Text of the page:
I found an error in two figures of my published paper. They are part of the main results of my PhD dissertation.

I am in the writing step of my PhD dissertation, and I put the new version of those figures. However I have to cite the paper (with the error) in the volume. I am concerning if the committee would ask about that.

What should I do?


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    Have you submitted a request for a corrigendum to the faulty paper where it was published? And what is the extent of this error? Is it a "everything I said is wrong and invalidated" error, or a "I made a typo and wrote 'teh' instead of 'the'" error, or what? – zibadawa timmy Mar 4 '17 at 13:45
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    @zibadawatimmy a Spreadsheet error. The values in the paper were not correctly computed. At least this did not change the conclusions in the results, only the value itself. – user57828 Mar 4 '17 at 13:50

I've come across one Ph.D. that I read, where the main body was just a collection of past published papers by that author. The subject was interesting to me, but I got a bit bored reading the same introduction many times over, as naturally many of the papers published had the similar introduction. Is your Ph.D likely to be like that, where the published paper is included in an unedited form?

If it not, then I don't see what your problem is. Just present your graph, and you can add a footnote that a similar graph, but containing an error was published in journal XX.

Unless your Ph.D. is similar to the one in the first paper I described, then you will be judged by the content in your thesis - not on what you may have published before.

Whilst publishing material before you complete a Ph.D. is nice, certainly where I did my Ph.D (University College London), there was no requirement to have published anything before getting a Ph.D. I myself had published some papers, but it was not a requirement.

I think you are worrying about nothing to be honest. But it is worth letting the editor of the journal know about the error, but as for it being a problem in the Ph.D, I really don't see it as an issue.


You should inform your advisor/PI/whatever of the error. And you should submit a corrigendum request to the editors of the journal where it was published (probably directly to the editor that handled it during the review process), which details the nature of the error and its implications, and clearly specifies the correction to the error and all corrections/adjustments that must be made to the paper as a result. The journal probably has specific policies about corrigendums that you can consult for exactly how to proceed.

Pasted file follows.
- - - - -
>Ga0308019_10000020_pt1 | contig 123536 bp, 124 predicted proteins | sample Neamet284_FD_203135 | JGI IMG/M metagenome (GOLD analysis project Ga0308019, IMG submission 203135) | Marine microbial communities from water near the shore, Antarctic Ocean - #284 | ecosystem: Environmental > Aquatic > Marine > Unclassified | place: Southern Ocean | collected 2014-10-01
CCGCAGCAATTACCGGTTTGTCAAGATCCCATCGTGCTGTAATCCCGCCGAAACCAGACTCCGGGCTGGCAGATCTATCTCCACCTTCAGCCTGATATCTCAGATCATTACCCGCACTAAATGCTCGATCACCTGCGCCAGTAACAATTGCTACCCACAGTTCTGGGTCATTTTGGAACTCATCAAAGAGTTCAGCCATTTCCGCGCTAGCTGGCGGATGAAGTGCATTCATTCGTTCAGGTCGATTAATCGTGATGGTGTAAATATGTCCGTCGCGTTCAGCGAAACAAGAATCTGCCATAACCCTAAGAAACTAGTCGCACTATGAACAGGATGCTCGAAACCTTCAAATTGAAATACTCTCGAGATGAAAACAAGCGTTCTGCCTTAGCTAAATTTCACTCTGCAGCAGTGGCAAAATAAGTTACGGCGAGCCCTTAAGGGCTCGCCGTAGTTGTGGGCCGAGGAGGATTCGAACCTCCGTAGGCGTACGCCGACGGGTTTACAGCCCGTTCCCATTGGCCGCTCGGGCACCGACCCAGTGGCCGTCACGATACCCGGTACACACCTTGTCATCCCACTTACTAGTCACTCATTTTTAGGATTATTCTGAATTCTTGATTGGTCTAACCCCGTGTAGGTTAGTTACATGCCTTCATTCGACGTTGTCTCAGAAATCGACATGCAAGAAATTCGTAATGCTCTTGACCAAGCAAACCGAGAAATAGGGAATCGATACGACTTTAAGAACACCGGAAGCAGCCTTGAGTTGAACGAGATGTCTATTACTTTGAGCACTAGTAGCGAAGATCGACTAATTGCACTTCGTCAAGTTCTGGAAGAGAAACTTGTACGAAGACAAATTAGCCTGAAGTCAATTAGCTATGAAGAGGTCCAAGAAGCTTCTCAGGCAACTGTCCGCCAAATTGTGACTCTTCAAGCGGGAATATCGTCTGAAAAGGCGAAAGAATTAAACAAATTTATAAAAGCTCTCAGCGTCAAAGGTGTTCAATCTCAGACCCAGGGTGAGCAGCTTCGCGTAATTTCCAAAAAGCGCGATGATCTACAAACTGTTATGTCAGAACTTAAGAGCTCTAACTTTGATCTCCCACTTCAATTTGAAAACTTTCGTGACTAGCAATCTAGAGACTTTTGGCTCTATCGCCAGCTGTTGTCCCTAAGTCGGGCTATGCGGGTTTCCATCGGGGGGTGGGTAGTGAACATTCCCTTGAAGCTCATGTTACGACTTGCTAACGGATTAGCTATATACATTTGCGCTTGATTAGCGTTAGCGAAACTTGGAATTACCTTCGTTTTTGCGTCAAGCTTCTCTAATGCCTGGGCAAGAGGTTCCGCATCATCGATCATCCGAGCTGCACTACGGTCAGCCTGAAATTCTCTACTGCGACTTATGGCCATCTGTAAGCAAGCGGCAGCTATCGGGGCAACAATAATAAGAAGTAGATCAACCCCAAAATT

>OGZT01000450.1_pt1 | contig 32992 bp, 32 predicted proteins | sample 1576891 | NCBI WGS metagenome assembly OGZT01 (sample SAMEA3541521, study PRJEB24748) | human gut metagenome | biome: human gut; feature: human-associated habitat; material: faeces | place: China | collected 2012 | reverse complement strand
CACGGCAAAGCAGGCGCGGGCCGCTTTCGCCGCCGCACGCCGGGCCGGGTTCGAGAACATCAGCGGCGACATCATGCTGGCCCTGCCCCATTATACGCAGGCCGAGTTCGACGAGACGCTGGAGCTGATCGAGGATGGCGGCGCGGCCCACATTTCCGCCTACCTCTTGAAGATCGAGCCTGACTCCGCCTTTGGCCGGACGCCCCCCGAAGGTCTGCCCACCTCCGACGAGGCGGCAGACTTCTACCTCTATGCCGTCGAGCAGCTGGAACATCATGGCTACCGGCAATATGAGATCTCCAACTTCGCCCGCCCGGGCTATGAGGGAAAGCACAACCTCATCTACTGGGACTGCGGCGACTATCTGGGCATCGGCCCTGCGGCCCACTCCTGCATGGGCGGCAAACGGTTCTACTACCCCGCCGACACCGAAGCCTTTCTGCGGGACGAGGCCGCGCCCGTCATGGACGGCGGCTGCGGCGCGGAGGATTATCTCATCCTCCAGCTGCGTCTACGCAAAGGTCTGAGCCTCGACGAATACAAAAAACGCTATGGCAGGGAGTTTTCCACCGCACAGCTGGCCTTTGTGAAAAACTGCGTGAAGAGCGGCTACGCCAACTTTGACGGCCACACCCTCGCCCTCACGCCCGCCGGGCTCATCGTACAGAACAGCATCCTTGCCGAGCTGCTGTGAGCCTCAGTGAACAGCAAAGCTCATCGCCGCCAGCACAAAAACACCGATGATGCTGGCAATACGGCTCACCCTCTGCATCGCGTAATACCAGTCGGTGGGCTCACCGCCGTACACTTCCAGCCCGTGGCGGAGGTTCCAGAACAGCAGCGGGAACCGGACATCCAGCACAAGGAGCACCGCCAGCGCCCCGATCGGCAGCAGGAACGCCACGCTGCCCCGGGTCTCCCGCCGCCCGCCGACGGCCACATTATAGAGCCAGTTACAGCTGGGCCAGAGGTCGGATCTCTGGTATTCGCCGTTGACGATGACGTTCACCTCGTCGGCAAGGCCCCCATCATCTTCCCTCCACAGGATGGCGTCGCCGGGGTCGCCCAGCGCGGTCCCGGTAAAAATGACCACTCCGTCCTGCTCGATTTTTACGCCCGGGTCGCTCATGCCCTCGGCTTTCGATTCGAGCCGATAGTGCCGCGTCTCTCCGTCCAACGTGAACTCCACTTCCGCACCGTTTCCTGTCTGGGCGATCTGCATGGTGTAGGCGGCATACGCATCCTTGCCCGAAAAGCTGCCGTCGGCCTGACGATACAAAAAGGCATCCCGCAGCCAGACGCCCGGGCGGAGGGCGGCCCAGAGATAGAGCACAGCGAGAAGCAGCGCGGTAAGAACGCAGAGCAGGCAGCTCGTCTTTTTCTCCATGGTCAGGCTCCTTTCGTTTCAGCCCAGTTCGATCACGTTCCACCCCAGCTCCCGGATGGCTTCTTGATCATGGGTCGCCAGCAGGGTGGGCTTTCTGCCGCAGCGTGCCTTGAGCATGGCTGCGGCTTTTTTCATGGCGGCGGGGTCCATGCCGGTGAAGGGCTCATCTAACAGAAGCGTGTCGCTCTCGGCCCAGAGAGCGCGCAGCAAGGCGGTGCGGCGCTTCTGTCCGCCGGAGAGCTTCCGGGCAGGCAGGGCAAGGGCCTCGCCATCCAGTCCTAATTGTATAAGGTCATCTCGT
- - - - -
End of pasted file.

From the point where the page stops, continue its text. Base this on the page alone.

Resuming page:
If the error renders the paper invalid you'd have to request a retraction, instead, which is a pretty big deal. A corrigendum that corrects a non-critical error is less major but is something I'd say you should proceed with asap.

If the editor agrees that a corrigendum is needed and will be published, you have fixed your problem: you can now cite the corrigendum (as "to appear" if necessary) specifically for the relevant matters. Just be prepared to address why the problem happened to your committee (if they bring it up); they may want assurances that this was an honest error you've learned from, and not an indicator that you are prone to bad research practices and scholarship.

If the editor does not feel a corrigendum is necessary, you can place the corrigendum (or fully corrected version) online in some fashion (your personal webpage, for example). You may need to consult with the publishing journal's policies to make sure you do not violate your agreement with them by doing so. This makes a suitable follow-up question to the editor if he rejects the need to publish a corrigendum.

In any case, especially if it appears that the editor will not decide on the corrigendum before your defense will occur, you should include a copy of the corrigendum to your committee. Preferably well in advance of the defense, so that they can properly incorporate the changes into their opinions and so they do not end up asking questions that are resolved by the fix. You may wish to consult with your advisor on exactly how to phrase things to the committee.

Your worst case scenario would be if the editor (or your committee) decides that the problem in fact warrants a retraction. What you describe does not sound like it would fall into this, but I can't guarantee anything. It would be hard to predict the consequences of a retraction without a lot of specific details on your situation. They are potentially significant. And not just for you; your advisor can be impacted, as well.

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    This seems very exaggerated. Just cite the paper and add a remark about the corrected values of the spreadsheet. No big deal. A separate issue is to go after the publication of an errata by the journal. Should be fairly simple. – Shake Baby Mar 4 '17 at 18:19
  • @ShakeBaby I'm taking a fairly cautious view on the OP's claims about the severity of the issue, and trying to advise the course which puts him in the best position. If it's as minor as suggested, then as you say it's not a big deal and pointing out there was an error and what it's easy correction is should suffice for the committee. But it remains good science and academia to inform the journal (and his advisor) even if editors/advisors agree with it being of little significance. – zibadawa timmy Mar 4 '17 at 18:25

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